Life threatening illnesses such as cancer and heart disease are a big part of everyday…
We’re so lucky to have David!
Hospice chaplain David Moynan says his role is to journey with patients, whether they consider themselves religious or not.
David, 65, has been the hospice chaplain, in charge of “family support and pastoral care”, for two years since emigrating from Ireland. There, and in Northern Ireland, he spent 35 years as an Anglican priest.
He and wife Isabel arrived in Nelson with no work planned. “I was very fortunate to see the ad (for the hospice position) in the paper.” They’d visited the region many times, as they have a son who lives in Tasman.
Now they make the reverse journey to see other their son in County Kilkenny, Ireland every year.
David says the work differs in that in the parish, he built up relationships over many years.
“This is much more focused on short term.” He also encountered a few cultural differences, particularly working within Maori and Asian communities.
But generally the job remained focused on relationships.
“Rapport is built up especially if you’re able to visit at home, to meet the family or their pet dog, or to see their vintage car. Those are the things that really make it.
“A lot of people say they’re not religious but we’re all spiritual. My job is to find out what’s important to them in terms of their spirituality, what makes them who they are and to work out how to best support them.”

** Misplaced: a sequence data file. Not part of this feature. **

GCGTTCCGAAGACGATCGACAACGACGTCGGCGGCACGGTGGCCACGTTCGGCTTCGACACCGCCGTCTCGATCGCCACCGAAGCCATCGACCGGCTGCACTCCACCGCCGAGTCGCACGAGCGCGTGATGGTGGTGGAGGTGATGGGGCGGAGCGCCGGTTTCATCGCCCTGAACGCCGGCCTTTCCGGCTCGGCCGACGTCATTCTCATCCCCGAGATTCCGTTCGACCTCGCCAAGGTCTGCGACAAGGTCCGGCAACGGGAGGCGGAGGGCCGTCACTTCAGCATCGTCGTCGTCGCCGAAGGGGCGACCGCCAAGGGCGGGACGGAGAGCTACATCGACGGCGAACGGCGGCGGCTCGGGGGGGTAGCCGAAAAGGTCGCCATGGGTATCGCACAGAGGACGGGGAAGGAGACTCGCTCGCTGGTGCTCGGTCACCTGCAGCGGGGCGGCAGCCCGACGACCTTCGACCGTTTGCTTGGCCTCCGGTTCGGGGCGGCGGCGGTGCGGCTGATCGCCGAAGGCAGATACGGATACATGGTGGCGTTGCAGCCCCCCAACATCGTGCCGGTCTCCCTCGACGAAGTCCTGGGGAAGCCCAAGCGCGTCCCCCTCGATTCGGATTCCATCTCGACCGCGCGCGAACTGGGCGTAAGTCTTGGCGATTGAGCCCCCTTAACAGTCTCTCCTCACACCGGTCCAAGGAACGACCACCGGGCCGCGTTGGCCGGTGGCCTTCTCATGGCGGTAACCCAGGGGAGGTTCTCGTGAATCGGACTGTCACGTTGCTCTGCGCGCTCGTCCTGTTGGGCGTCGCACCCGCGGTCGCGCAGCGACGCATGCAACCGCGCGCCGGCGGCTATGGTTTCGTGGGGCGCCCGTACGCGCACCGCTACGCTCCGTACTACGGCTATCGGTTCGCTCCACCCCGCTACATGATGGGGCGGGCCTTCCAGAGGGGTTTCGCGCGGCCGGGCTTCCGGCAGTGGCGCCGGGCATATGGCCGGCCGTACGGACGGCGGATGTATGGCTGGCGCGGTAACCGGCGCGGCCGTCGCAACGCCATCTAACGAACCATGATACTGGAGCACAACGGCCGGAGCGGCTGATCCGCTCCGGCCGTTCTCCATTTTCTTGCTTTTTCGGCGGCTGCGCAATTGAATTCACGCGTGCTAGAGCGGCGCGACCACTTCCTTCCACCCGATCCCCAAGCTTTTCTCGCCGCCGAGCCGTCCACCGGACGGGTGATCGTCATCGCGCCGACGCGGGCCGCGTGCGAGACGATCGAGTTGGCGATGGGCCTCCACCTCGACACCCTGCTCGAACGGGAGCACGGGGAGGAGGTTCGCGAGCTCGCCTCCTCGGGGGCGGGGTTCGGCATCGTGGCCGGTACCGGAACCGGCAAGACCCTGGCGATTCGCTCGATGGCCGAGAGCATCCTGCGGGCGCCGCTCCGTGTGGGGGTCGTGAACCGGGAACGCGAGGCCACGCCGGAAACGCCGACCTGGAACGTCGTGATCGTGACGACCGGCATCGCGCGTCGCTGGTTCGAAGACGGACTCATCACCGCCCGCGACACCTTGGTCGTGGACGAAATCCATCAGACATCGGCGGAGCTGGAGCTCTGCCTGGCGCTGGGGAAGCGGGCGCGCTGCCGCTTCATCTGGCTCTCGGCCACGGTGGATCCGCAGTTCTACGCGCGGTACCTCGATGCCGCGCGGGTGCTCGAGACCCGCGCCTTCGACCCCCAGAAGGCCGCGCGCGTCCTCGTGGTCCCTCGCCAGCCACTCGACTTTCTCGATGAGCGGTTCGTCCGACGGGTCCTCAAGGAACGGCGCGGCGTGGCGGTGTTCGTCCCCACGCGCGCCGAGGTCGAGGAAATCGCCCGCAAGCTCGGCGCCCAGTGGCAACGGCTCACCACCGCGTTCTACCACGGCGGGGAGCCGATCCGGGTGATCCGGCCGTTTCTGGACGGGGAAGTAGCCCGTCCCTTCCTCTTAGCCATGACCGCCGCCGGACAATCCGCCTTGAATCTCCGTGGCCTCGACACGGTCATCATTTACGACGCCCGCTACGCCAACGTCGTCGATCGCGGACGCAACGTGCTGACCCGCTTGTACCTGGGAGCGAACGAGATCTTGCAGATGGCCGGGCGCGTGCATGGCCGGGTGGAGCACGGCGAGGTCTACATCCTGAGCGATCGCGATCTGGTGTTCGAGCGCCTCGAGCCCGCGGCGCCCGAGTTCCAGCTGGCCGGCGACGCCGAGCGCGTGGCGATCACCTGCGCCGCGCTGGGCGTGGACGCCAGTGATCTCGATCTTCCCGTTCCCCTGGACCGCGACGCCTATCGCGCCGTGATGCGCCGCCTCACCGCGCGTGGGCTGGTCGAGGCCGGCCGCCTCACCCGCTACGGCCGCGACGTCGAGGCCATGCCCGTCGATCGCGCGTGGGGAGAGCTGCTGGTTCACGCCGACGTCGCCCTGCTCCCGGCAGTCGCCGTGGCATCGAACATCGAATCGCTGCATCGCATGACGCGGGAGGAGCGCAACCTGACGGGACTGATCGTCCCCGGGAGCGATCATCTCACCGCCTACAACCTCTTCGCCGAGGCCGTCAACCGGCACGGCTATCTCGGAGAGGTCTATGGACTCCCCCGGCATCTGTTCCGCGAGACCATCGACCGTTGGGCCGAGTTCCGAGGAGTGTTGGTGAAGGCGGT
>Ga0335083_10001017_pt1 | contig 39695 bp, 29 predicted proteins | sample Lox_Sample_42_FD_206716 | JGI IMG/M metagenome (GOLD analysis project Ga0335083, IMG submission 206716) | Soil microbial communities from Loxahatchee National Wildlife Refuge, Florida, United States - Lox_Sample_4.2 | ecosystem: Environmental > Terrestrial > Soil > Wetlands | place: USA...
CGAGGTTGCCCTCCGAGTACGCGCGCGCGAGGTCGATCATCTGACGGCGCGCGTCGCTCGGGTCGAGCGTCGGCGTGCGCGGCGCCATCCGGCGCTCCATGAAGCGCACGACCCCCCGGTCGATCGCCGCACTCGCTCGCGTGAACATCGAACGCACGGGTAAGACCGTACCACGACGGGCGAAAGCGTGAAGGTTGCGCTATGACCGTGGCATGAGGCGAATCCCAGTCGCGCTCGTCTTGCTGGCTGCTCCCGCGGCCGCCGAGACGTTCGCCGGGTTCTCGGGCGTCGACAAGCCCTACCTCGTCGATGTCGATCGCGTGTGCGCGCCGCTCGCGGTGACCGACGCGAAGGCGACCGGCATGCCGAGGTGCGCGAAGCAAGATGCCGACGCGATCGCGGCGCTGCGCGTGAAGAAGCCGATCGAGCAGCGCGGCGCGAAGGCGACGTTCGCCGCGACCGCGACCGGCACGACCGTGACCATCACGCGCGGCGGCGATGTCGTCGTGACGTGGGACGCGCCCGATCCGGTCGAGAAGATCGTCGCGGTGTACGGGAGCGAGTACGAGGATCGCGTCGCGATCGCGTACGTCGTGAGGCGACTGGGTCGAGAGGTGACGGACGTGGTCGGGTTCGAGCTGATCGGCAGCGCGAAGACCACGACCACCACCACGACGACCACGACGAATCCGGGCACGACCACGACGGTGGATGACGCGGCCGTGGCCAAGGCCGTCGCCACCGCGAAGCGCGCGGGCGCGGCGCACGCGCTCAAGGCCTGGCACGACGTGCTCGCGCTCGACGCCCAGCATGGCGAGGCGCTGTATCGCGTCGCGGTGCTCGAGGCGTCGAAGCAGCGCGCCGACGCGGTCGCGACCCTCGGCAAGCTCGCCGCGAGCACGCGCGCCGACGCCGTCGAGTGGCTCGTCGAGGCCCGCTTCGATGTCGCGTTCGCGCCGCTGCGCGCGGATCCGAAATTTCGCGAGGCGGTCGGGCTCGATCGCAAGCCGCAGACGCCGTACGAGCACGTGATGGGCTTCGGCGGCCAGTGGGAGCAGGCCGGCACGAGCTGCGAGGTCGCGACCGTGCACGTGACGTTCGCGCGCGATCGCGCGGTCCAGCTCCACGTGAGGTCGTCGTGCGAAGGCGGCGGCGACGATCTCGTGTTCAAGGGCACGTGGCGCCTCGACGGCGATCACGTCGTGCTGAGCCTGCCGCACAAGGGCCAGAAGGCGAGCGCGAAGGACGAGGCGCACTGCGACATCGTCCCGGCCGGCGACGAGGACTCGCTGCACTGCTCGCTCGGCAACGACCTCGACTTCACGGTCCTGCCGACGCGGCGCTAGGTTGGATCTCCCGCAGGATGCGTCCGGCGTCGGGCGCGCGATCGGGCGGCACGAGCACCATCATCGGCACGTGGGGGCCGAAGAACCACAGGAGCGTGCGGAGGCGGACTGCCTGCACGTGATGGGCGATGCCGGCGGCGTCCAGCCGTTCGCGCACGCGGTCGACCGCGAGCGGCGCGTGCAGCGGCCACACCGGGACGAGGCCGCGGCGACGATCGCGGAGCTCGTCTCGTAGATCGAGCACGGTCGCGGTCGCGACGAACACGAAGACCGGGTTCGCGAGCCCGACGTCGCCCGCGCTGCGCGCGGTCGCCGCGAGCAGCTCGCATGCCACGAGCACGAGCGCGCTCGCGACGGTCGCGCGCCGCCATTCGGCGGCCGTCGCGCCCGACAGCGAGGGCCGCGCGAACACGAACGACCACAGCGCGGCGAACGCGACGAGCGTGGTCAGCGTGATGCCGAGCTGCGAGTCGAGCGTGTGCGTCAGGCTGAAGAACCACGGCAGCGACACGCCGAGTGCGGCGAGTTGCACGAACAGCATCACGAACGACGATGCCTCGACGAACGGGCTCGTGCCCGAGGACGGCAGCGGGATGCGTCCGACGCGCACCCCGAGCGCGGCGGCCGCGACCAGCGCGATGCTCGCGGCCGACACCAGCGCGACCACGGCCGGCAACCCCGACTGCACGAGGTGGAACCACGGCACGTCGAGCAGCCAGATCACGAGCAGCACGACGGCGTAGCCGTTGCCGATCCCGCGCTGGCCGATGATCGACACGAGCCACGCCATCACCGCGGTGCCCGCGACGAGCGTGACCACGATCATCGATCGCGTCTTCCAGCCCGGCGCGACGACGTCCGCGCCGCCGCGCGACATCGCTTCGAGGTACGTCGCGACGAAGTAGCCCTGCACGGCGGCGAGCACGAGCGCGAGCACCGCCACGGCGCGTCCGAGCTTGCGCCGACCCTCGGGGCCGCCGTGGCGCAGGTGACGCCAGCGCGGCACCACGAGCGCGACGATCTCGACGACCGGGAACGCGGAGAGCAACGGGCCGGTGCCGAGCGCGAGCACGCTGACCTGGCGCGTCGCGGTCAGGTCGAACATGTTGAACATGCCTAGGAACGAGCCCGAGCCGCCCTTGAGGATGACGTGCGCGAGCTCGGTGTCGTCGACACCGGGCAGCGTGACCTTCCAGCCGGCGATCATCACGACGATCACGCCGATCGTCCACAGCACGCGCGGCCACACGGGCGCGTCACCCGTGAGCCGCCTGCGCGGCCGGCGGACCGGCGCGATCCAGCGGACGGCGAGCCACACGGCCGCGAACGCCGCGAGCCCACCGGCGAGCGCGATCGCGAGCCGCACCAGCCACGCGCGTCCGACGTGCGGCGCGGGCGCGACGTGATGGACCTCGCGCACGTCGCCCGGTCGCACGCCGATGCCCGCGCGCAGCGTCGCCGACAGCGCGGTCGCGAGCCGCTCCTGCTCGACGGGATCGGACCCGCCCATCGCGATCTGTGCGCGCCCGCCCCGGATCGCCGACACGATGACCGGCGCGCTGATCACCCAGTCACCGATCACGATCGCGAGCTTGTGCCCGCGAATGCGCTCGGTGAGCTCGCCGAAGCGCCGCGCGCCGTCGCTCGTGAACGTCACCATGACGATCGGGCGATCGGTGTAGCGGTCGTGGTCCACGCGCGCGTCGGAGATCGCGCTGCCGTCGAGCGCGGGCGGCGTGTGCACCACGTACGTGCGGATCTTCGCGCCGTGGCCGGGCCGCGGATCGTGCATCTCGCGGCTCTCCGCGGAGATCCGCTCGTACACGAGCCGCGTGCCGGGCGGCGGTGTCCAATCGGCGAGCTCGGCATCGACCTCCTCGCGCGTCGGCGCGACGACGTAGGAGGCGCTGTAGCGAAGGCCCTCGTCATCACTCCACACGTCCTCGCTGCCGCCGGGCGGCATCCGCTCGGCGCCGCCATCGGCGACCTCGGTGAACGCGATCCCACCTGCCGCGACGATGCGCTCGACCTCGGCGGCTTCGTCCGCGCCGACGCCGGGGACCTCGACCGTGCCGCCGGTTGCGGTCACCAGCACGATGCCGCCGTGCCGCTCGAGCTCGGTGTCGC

He says his role crosses over with other hospice staff – social worker, bereavement counsellor and nurses – as everyone’s job is to find out people’s story.
“When you know the story you can respond appropriately,” he says. “You find out where they want to be treated, what sort of treatment is important for them, what’s their hope for what life is left for them.”
Outside of work, David enjoys gardening, home DIY and walking their bichon frise dog.
“I have a boat but I haven’t made time to go fishing. Painting weatherboards comes first.”
David sees nearly all patients who are admitted to the unit, and is referred by nurses to see people receiving care at home. His role is officially 25 hours a week and he’s always on call.
“I’m only occasionally called. But if you’ve made a relationship with someone, you can’t drop them in their time of need.”
*This column appeared in this week’s Nelson Weekly, whom we thank for the coverage.